A device called Screen promises to help families limit screen time
Smart phones and tablets are everyone’s favorite toys, but they also have the power to turn us into detached zombie people. That’s why one mom came up with a clever invention to help parents gain a little bit more control over screen time.
Tali Orad is a 39-year-old mother of three who used her desire for more family time and her experience as a software developer to invent something she calls Screen. According to The Epoch Times, Screen is a hardware device and app that allows parents to seamlessly control their entire family’s usage of electronic devices, and the way it works is pretty simple.
First, the hardware device gets hooked up to the TV, while the app gets installed on tablets and phones.
The entire family then agrees on rules for screen time — for example, no screens at the dinner table — and creates a family contract. You can then customize Screen to shut devices off at the appropriate times. It even gives users a few warnings so they have the opportunity to save what they’re working on and “mentally prepare” for screen time to end.
Screen also gives parents the ability to see what their kids are doing online, and it alerts you if your kids try to unplug the hardware or uninstall the app. It’s expected to retail for $139, but is available for preorder right now at $99, with an expected delivery date sometime this summer.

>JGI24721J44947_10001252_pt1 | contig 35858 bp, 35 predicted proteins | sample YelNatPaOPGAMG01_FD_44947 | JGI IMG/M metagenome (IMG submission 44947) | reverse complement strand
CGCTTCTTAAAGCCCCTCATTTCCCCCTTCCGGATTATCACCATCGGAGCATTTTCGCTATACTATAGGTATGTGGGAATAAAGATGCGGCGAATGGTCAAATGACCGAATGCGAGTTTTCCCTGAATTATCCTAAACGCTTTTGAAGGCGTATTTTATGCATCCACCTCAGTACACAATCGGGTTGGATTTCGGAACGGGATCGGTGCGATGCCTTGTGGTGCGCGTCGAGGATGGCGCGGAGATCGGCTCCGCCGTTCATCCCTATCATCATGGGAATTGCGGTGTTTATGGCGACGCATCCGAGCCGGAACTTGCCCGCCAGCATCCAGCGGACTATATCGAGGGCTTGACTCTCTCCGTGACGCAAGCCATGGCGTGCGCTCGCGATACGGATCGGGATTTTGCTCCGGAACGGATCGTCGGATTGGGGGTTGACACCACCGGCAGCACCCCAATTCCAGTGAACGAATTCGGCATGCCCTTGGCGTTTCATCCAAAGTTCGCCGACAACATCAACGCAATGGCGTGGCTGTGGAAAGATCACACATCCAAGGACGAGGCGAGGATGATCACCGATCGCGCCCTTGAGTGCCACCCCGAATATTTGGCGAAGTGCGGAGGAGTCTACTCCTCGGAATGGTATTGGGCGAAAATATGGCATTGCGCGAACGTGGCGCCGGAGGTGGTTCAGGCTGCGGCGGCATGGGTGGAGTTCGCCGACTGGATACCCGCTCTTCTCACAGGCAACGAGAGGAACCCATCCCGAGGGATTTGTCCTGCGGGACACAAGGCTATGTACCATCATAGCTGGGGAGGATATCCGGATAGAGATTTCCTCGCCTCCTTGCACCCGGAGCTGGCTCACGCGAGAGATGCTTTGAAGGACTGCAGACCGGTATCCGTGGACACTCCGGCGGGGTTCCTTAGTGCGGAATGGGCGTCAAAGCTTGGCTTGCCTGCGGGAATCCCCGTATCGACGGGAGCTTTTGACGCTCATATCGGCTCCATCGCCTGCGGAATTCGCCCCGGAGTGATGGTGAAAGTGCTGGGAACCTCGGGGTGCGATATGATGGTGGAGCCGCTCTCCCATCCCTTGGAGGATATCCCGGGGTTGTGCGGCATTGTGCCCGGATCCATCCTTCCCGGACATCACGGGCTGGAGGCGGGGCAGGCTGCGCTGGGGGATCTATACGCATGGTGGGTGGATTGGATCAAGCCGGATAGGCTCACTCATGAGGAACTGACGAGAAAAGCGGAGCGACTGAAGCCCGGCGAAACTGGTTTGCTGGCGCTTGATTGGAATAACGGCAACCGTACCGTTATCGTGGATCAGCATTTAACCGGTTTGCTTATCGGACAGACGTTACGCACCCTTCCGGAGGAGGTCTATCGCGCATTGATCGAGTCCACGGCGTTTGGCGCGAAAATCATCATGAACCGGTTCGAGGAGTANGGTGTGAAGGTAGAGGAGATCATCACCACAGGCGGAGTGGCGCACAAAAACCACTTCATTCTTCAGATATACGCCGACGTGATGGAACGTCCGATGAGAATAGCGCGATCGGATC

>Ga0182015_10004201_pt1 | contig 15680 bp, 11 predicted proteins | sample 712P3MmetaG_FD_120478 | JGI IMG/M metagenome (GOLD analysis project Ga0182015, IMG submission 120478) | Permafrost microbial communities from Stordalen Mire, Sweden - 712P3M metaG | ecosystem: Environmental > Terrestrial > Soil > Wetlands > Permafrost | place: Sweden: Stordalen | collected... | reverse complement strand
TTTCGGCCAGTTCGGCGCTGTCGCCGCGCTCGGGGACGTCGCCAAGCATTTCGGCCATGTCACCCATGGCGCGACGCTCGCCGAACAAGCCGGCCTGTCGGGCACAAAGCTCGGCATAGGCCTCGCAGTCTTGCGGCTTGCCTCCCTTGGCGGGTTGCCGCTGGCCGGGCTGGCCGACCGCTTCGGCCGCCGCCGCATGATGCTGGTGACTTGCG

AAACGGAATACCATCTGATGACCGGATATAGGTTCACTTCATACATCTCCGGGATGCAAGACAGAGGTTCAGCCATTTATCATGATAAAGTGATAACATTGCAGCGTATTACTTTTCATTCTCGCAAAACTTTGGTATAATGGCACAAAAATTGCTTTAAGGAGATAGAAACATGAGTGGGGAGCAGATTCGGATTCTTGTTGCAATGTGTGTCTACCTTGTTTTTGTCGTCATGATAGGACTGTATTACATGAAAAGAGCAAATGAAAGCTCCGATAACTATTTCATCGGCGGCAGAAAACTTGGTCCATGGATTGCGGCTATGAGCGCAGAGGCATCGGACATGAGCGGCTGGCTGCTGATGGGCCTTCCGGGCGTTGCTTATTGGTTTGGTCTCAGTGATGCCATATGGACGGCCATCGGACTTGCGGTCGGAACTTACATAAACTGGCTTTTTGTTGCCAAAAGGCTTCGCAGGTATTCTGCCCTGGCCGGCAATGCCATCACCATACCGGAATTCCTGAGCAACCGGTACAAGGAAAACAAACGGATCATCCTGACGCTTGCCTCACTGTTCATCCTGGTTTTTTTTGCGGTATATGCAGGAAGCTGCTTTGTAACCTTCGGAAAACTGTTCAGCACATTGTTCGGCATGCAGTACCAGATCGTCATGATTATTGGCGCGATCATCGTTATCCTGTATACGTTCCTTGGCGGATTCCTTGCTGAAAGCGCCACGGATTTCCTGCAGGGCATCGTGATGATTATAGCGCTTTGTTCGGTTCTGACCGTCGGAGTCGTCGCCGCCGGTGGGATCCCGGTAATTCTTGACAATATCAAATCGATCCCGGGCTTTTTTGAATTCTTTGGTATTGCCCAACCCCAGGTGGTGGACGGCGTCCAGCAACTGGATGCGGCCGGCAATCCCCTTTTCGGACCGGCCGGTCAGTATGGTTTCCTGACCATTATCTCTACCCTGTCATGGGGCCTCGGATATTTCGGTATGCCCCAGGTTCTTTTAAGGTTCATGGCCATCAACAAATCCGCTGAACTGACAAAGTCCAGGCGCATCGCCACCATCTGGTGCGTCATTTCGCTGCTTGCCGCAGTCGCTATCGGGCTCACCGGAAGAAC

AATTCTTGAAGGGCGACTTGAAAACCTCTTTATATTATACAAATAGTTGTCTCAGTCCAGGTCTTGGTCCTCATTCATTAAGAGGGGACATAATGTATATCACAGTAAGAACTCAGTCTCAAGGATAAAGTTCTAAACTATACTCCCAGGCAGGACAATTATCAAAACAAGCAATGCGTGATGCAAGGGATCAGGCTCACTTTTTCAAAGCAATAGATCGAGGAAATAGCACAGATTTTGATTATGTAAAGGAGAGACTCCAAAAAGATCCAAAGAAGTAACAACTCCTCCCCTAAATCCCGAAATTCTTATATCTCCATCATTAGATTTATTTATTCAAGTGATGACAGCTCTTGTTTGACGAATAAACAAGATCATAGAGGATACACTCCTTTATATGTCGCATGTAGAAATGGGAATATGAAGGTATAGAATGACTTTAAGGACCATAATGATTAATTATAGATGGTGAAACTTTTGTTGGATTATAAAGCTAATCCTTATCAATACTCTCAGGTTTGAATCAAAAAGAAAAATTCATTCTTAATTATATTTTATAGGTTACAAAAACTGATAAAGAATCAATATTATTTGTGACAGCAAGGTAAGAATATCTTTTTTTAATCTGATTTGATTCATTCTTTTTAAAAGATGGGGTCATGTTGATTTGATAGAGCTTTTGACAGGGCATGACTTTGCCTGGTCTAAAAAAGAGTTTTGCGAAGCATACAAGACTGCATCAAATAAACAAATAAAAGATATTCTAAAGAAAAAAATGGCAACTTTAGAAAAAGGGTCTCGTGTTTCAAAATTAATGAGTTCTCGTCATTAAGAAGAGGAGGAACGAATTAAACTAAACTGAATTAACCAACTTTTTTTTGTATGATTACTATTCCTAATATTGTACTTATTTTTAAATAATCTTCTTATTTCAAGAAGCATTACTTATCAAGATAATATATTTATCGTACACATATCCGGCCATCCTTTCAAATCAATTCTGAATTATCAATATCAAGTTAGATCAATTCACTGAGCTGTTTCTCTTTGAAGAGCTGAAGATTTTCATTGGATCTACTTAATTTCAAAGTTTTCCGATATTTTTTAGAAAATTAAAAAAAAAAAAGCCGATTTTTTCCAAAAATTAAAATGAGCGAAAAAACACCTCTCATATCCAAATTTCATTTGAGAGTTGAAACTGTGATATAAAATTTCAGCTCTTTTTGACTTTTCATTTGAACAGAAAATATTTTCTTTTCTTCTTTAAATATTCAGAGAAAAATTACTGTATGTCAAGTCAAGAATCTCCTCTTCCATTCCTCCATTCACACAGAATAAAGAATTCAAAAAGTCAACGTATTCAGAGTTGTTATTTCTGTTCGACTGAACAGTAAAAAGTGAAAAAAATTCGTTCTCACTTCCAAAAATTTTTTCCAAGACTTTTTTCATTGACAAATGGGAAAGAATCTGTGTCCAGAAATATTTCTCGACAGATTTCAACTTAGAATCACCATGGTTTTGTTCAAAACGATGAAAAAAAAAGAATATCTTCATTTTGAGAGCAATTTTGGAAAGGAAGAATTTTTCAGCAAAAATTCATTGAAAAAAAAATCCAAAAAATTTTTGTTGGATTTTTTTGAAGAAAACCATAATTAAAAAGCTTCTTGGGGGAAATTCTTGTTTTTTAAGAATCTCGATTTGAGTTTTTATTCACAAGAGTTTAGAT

Orad tells The Epoch Times her mission was not to create an anti-technology device, but she got tired of fighting with her kids about homework or staring at the “tops of their heads” during meals. She wants Screen to help families set healthy limits — even for the adults themselves — and regain some of the lost time we spend staring blankly at our phones. “We use it [technology],” she says. “And it’s okay, as long as its done in moderation, and it doesn’t take away from other things we need to do.”
According to Common Sense Media, tweens (ages 8-12) use screens over four hours per day, and teens (13-18) are on them a whopping six hours and 40 minutes a day — and that’s not even including school-related media use. Half of teens also admit to watching television, playing games, and using social media while they’re supposed to be working on school assignments or studying.
Screens are not the enemy, but constant distractions and poor time management definitely are. So many of us rely on devices for work and communication, and if we’re being honest, screen time is just plain fun. Playing games and checking in our favorite apps is an enjoyable way to kill time at the end of a long day — or even in the middle of one — and there’s nothing shameful about that.
The important thing is setting limits not only for kids, but also for ourselves, and learning how to incorporate technology into our lives responsibly. If a device can help us turn off the TV without a tantrum or avoid staying up too late reading work emails, that’s one less thing adults have to get stressed out about.